Mortgages: climate change, flood and insurance of UK homes after 2039

The current situation and Flood Re

Flood Re is a re-insurance scheme, introduced in 2016 as part of the government’s efforts with insurance companies to cap flood risk insurance premiums for households at the greatest risk of flooding.

It is funded via a levy from all insurers offering home insurance policies. There is also a charge to the insurer per policy, relative to each property’s council tax band.

A not-for-profit scheme, financed and run by insurers, all UK household insurance providers must pay into a fund, which raises more than £100m a year. This cost is passed on to all domestic policyholders (you will see it noted on your insurance policy).

When customers buy an insurance policy, the insurer may pass the flood risk element to Flood Re for a fixed price, which is based on the property’s council tax band. If a flood-related claim is made, the insurer pays out and seeks reimbursement from Flood Re.

Flood Re allows householders to claim up to £10,000 to install property flood resilience measures after a flood under its Build Back Better scheme. The average flood damage claim is £30,000 according to estimates.

Flood Re was never intended to be a permanent solution to the lack of affordable flood insurance and the scheme is due to end in 2039, 25 years after it was launched.

The role of Flood Re

In the year to 31 March 2023, Flood Re covered more than 265,000 policies and that among policyholders who had previously made flood claims, four out of five had seen their premiums drop by more than 50%. It is estimated that 3.2m homes are at risk so it is perceived that that there is a significant need for insurance.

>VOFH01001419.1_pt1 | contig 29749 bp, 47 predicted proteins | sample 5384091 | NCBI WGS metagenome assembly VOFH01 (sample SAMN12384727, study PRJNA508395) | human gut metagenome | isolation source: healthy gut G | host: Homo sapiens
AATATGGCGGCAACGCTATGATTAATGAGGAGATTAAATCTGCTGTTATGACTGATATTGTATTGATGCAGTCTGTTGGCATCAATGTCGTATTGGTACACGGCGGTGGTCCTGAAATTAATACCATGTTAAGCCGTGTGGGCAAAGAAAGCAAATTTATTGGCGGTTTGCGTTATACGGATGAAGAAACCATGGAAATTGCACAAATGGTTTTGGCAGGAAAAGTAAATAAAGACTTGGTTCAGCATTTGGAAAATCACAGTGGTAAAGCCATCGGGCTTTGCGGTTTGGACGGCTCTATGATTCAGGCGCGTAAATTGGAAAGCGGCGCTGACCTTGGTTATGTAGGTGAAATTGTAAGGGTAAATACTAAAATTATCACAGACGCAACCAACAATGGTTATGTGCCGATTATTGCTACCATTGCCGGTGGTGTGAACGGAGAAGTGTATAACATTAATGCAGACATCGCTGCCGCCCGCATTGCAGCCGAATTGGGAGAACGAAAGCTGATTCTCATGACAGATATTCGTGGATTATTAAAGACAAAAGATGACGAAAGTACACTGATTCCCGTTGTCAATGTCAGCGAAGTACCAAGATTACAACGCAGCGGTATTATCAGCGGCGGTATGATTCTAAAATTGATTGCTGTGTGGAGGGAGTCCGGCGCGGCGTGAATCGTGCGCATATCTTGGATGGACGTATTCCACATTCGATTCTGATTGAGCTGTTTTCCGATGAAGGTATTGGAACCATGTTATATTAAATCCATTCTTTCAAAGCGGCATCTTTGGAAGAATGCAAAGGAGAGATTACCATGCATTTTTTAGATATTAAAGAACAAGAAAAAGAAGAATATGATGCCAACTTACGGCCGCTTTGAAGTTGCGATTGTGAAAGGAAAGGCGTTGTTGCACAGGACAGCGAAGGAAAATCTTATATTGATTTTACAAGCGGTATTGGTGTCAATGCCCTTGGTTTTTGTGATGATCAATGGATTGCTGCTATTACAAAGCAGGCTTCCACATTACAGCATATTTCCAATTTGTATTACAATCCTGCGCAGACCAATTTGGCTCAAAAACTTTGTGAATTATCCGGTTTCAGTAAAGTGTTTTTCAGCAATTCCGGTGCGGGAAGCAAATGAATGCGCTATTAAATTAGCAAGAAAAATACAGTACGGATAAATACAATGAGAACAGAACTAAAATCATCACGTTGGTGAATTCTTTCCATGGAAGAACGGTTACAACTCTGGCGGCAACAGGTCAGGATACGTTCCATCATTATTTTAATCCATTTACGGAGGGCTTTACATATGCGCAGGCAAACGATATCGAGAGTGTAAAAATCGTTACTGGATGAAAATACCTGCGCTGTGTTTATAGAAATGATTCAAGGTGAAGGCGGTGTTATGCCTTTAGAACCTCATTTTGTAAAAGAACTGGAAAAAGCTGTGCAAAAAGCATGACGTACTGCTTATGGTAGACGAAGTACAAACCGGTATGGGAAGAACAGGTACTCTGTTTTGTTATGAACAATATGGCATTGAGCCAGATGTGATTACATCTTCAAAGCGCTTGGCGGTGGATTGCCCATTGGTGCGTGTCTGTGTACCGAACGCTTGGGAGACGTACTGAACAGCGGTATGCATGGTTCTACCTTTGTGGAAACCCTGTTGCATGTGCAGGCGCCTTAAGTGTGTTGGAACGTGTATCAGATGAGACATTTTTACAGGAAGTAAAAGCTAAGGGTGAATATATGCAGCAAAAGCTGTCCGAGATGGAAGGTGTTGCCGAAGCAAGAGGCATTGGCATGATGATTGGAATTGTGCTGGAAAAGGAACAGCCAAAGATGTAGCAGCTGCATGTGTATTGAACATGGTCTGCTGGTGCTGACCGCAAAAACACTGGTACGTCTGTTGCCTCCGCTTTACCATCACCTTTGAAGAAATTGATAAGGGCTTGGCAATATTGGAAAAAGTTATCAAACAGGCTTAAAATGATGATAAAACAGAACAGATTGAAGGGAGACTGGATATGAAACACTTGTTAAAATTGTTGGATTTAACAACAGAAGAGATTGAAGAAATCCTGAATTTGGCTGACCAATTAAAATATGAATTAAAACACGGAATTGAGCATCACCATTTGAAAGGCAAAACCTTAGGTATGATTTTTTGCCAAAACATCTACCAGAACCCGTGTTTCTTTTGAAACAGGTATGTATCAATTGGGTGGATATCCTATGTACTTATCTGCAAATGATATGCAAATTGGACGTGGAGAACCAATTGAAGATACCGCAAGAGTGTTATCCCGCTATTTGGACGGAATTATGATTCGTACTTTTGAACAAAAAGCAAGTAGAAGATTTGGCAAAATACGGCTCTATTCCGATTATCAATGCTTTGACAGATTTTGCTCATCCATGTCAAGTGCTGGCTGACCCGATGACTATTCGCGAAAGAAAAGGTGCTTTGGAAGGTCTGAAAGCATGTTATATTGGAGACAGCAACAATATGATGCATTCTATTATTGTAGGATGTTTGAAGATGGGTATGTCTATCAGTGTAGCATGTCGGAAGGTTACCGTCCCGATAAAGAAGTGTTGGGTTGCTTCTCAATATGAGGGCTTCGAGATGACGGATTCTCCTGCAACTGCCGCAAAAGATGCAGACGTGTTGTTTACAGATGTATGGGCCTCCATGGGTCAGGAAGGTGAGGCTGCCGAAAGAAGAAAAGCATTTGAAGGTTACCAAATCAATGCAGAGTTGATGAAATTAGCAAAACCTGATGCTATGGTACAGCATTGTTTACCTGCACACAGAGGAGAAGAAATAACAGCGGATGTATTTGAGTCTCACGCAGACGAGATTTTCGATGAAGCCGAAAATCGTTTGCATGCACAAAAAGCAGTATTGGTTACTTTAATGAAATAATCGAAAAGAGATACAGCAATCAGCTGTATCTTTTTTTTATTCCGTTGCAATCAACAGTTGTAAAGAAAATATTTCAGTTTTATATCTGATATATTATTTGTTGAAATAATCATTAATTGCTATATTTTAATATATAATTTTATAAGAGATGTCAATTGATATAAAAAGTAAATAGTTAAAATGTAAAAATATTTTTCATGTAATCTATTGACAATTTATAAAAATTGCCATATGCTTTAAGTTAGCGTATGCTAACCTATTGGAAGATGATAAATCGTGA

Out of the householders in areas of high risk of flooding, 99% were able to find quotes at least 15 insurers. This is compared to the era before Flood Re was introduced, when fewer than one in ten of householders in high-risk areas could get quotes from at least two insurers.

There is already likely to be a condition set by mortgage providers as part the lending that flood insurance must be in place if the property sits in an area prone to or is at risk of flooding. This is in the Mortgage Handbook used by most lenders.

With Flood Re in place until 2039, homeowners are able to insure their property, if the property was built before 2009.

Properties built after January 1, 2009, are not covered by the Flood Re scheme because the expectation was that developers would not build on land that was at risk from flooding. However, with a shortage of building space and climate change, the Environment Agency recognises that flood risk may also exist for new-build properties.

While a mortgage can span up to 40 years, the insurance policies that cover it are most likely annual contracts. That means there is a series of 12-month policies covering the property for the duration of mortgage – this obviously anticipates a continuity of insurance supply.

The basic facts are that many homes are at flood risk (and more are expected to be so with climate change) and there is a need for matching insurance terms with mortgage terms. As things stand, there is a likely to be a mismatch in both, unless the insurance market increases its risk appetite for this risk.

Internationally, there is no evidence that insurers wish to absorb increasing climate risks without significant increases in premium – so this is definitely a space to watch.